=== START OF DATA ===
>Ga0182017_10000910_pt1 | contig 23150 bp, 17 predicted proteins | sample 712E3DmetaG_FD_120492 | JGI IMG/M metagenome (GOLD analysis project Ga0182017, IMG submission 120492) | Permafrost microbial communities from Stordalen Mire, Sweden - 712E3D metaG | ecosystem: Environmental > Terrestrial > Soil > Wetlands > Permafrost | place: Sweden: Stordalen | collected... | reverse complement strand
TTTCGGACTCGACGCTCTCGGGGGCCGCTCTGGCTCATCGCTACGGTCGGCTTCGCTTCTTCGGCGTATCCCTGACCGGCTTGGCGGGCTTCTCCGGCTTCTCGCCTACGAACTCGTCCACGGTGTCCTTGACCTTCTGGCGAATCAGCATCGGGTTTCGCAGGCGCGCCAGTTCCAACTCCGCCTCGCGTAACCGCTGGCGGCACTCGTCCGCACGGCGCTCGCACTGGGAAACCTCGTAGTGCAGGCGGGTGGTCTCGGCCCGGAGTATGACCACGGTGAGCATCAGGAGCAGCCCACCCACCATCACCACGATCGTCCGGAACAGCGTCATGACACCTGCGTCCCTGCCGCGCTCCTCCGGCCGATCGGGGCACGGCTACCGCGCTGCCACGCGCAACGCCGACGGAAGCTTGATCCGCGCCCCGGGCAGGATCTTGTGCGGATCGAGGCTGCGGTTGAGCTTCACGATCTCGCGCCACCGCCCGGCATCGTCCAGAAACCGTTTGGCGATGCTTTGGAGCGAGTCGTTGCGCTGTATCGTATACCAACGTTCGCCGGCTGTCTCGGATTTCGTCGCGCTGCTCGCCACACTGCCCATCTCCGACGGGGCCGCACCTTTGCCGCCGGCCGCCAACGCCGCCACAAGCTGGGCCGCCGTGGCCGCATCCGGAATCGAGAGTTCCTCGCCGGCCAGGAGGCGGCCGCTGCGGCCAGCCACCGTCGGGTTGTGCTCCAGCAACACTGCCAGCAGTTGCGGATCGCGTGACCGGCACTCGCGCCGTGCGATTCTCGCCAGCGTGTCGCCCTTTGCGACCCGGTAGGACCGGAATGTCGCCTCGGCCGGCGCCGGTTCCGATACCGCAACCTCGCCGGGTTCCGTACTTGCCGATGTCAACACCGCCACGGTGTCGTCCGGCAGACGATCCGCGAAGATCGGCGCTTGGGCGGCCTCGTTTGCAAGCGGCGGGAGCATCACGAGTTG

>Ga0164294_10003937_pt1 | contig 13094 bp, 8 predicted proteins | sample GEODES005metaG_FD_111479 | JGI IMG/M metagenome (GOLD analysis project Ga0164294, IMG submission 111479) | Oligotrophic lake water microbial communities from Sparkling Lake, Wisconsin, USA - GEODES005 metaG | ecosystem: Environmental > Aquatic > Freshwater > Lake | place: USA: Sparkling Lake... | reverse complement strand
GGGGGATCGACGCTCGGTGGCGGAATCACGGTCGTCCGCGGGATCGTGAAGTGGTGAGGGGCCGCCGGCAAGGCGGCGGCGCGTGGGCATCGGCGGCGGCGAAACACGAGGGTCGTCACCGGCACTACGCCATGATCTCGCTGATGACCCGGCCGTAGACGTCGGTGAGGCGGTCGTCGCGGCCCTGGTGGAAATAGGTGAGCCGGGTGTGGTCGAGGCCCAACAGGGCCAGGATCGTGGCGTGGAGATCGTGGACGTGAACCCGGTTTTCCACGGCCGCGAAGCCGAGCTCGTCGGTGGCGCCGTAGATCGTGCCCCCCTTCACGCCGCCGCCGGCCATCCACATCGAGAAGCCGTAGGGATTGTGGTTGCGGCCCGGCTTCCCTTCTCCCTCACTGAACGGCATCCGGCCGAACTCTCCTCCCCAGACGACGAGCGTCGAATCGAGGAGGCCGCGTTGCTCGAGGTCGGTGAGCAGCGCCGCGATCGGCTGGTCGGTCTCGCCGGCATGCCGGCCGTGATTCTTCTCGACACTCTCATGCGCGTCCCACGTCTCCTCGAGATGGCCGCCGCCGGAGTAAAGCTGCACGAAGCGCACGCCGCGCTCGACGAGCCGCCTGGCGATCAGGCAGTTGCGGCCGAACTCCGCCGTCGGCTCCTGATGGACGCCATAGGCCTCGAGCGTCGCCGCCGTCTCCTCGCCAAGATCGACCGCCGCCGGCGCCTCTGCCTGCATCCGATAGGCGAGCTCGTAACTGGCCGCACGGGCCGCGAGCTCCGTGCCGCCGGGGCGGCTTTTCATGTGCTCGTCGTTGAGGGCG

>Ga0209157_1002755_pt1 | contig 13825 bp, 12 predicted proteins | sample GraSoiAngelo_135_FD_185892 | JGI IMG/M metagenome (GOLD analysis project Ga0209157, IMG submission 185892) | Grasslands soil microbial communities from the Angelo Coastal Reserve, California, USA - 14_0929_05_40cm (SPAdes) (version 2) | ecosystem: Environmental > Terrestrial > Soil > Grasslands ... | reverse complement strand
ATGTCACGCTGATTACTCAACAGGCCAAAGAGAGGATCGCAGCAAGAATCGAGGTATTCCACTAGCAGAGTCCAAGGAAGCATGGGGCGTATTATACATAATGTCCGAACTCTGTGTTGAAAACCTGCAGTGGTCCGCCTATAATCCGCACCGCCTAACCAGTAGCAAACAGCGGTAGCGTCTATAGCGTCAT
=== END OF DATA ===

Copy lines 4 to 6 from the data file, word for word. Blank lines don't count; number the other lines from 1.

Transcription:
GGGGGATCGACGCTCGGTGGCGGAATCACGGTCGTCCGCGGGATCGTGAAGTGGTGAGGGGCCGCCGGCAAGGCGGCGGCGCGTGGGCATCGGCGGCGGCGAAACACGAGGGTCGTCACCGGCACTACGCCATGATCTCGCTGATGACCCGGCCGTAGACGTCGGTGAGGCGGTCGTCGCGGCCCTGGTGGAAATAGGTGAGCCGGGTGTGGTCGAGGCCCAACAGGGCCAGGATCGTGGCGTGGAGATCGTGGACGTGAACCCGGTTTTCCACGGCCGCGAAGCCGAGCTCGTCGGTGGCGCCGTAGATCGTGCCCCCCTTCACGCCGCCGCCGGCCATCCACATCGAGAAGCCGTAGGGATTGTGGTTGCGGCCCGGCTTCCCTTCTCCCTCACTGAACGGCATCCGGCCGAACTCTCCTCCCCAGACGACGAGCGTCGAATCGAGGAGGCCGCGTTGCTCGAGGTCGGTGAGCAGCGCCGCGATCGGCTGGTCGGTCTCGCCGGCATGCCGGCCGTGATTCTTCTCGACACTCTCATGCGCGTCCCACGTCTCCTCGAGATGGCCGCCGCCGGAGTAAAGCTGCACGAAGCGCACGCCGCGCTCGACGAGCCGCCTGGCGATCAGGCAGTTGCGGCCGAACTCCGCCGTCGGCTCCTGATGGACGCCATAGGCCTCGAGCGTCGCCGCCGTCTCCTCGCCAAGATCGACCGCCGCCGGCGCCTCTGCCTGCATCCGATAGGCGAGCTCGTAACTGGCCGCACGGGCCGCGAGCTCCGTGCCGCCGGGGCGGCTTTTCATGTGCTCGTCGTTGAGGGCG

>Ga0209157_1002755_pt1 | contig 13825 bp, 12 predicted proteins | sample GraSoiAngelo_135_FD_185892 | JGI IMG/M metagenome (GOLD analysis project Ga0209157, IMG submission 185892) | Grasslands soil microbial communities from the Angelo Coastal Reserve, California, USA - 14_0929_05_40cm (SPAdes) (version 2) | ecosystem: Environmental > Terrestrial > Soil > Grasslands ... | reverse complement strand
ATGTCACGCTGATTACTCAACAGGCCAAAGAGAGGATCGCAGCAAGAATCGAGGTATTCCACTAGCAGAGTCCAAGGAAGCATGGGGCGTATTATACATAATGTCCGAACTCTGTGTTGAAAACCTGCAGTGGTCCGCCTATAATCCGCACCGCCTAACCAGTAGCAAACAGCGGTAGCGTCTATAGCGTCAT